Tuesday, January 27, 2009

Radicalizing Islamic Societies

Excerpt: A pattern of brutal military intervention in Muslim societies to defeat radicalism that instead further radicalizes those societies is becoming increasingly clear, but powerful politicians remain (intentionally?) blind to the process. Pakistan and Somalia provide the latest evidence...

Text: On the heels of Ethiopia’s retreat from Somalia, the radical Islamist al-Shabab took over the town of Baidoa. It is noteworthy that it was al-Shabab, whose rise to power was stimulated by the U.S.-sponsored Ethiopian intervention, rather than the more moderate Islamic Courts Union—which Ethiopia entered Somalia to defeat—that is on the offensive. Foreign boots on the ground significantly worsened the situation in Somalia, from the perspective of moderates, opening the door wide to radical Islamist rule.

A similar pattern is becoming evident in Pakistan, this time following and evidently resulting at least in part from central government boots on the ground in tribal regions where the mostly Pathan Pakistani army is traditionally not viewed as exactly “our boys.” That view may be a bit stronger in the aftermath of a central government attack with tanks, jet fighter-bombers, and helicopter gunships in August that left some 400,000 refugees in Bajaur and repeated attacks in Swat Valley.

Whatever people’s feelings may be, the Taliban appear to be more than holding their own and, at the same time, to becoming increasingly radical. Warfare has a way of doing that. If some other approach to dealing with the Taliban had been tried, would they nevertheless have become equally violence-prone? It is up to officials suffering from their own addiction to violence to make that highly suspect case.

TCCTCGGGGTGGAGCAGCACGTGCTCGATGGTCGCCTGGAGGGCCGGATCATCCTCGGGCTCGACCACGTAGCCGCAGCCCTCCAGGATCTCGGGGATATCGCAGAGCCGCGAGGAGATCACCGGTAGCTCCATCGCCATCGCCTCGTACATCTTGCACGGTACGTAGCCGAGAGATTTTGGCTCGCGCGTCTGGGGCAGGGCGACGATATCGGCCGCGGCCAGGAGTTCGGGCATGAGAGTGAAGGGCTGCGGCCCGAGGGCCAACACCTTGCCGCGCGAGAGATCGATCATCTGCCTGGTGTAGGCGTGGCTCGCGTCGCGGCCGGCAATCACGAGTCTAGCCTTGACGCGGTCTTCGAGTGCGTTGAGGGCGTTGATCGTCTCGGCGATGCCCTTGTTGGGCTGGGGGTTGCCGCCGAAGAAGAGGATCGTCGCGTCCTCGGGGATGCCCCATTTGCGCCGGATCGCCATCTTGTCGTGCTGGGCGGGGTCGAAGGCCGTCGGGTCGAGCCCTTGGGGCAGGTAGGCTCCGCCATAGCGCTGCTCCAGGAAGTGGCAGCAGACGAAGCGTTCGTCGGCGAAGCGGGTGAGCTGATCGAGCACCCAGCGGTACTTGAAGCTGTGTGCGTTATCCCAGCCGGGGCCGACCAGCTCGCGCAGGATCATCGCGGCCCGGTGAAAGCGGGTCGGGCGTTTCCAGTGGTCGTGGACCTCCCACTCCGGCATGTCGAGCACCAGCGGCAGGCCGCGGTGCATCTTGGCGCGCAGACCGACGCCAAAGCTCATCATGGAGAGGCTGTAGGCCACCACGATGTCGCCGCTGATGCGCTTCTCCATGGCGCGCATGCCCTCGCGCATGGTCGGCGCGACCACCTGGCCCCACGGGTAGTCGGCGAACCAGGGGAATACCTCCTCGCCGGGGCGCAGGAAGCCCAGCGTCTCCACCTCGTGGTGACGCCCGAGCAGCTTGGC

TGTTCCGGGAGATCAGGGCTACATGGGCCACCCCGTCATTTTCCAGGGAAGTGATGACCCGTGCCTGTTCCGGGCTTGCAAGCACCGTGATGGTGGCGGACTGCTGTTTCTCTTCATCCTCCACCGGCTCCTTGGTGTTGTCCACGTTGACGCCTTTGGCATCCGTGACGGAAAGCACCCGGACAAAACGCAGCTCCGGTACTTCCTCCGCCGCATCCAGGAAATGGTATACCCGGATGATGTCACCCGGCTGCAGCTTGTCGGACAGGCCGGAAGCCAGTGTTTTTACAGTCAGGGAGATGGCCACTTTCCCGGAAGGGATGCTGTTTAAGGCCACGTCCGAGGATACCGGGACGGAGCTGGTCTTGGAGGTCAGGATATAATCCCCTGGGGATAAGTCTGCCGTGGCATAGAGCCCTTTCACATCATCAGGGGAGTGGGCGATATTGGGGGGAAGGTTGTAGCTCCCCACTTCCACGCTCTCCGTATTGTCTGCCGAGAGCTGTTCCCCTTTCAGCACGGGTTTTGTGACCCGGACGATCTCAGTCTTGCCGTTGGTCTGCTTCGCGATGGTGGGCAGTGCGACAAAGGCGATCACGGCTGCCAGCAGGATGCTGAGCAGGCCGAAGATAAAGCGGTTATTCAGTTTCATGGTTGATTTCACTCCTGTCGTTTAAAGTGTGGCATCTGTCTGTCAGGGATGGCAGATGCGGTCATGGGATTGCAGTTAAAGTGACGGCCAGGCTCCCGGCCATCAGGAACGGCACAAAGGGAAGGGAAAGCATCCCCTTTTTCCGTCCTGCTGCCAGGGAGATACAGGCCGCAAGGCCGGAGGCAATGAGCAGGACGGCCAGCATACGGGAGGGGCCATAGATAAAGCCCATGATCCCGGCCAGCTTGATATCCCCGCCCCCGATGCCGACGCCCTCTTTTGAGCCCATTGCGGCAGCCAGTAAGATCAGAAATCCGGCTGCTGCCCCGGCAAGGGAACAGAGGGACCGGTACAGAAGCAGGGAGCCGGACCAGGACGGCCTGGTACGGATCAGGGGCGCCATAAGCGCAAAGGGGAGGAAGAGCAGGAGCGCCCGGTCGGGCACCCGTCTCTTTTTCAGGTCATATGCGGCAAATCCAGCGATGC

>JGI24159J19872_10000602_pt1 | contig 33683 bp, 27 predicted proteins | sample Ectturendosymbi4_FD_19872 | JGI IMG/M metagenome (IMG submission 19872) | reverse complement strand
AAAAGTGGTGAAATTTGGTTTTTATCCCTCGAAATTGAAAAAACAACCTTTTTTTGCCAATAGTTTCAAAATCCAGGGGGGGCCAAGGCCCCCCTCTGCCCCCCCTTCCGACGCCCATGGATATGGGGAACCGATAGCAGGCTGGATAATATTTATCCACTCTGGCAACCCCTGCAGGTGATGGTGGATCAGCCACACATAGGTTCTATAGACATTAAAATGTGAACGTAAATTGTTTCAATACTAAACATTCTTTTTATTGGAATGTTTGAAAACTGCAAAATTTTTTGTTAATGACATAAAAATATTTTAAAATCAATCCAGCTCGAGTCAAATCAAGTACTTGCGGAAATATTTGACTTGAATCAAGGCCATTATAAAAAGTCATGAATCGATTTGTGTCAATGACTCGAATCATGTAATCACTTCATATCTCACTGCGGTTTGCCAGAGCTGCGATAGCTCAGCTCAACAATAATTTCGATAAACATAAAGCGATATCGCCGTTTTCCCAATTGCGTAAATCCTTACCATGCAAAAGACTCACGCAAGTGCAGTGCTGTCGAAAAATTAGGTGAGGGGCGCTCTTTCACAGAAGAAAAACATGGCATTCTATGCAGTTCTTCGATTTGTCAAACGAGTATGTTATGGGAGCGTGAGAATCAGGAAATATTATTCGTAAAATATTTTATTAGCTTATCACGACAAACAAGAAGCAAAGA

In Swat, where the Taliban are on the rampage murdering officials and publicly threatening others, the ruling party has admitted that it has lost control. The Taliban has just “summoned” several dozen officials to report to its sharia courts to be tried for opposing Taliban rule. Major General Abbas admitted that the military could not currently stop public Taliban radio broadcasts threatening the murder of officials but would take control “soon.”

Apparently not seeing this pattern of alien boots that run roughshod provoking the rise of radicalism, US Defense Secretary Robert Gates said Tuesday the United States will "go after Al-Qaeda wherever Al-Qaeda is."

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